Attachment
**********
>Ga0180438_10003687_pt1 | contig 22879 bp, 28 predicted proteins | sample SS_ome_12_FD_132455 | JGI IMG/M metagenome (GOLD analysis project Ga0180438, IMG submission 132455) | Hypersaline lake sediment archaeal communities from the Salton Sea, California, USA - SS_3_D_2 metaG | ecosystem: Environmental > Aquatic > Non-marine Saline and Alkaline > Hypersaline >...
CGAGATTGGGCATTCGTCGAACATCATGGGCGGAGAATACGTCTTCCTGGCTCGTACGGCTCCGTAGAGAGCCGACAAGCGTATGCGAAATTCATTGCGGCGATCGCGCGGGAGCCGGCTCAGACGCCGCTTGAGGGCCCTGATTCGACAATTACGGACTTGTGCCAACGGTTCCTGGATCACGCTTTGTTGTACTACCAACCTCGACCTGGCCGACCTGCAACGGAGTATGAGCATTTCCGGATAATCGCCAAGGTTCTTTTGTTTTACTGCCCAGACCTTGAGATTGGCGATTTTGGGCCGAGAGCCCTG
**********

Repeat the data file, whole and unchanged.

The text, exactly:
>Ga0180438_10003687_pt1 | contig 22879 bp, 28 predicted proteins | sample SS_ome_12_FD_132455 | JGI IMG/M metagenome (GOLD analysis project Ga0180438, IMG submission 132455) | Hypersaline lake sediment archaeal communities from the Salton Sea, California, USA - SS_3_D_2 metaG | ecosystem: Environmental > Aquatic > Non-marine Saline and Alkaline > Hypersaline >...
CGAGATTGGGCATTCGTCGAACATCATGGGCGGAGAATACGTCTTCCTGGCTCGTACGGCTCCGTAGAGAGCCGACAAGCGTATGCGAAATTCATTGCGGCGATCGCGCGGGAGCCGGCTCAGACGCCGCTTGAGGGCCCTGATTCGACAATTACGGACTTGTGCCAACGGTTCCTGGATCACGCTTTGTTGTACTACCAACCTCGACCTGGCCGACCTGCAACGGAGTATGAGCATTTCCGGATAATCGCCAAGGTTCTTTTGTTTTACTGCCCAGACCTTGAGATTGGCGATTTTGGGCCGAGAGCCCTG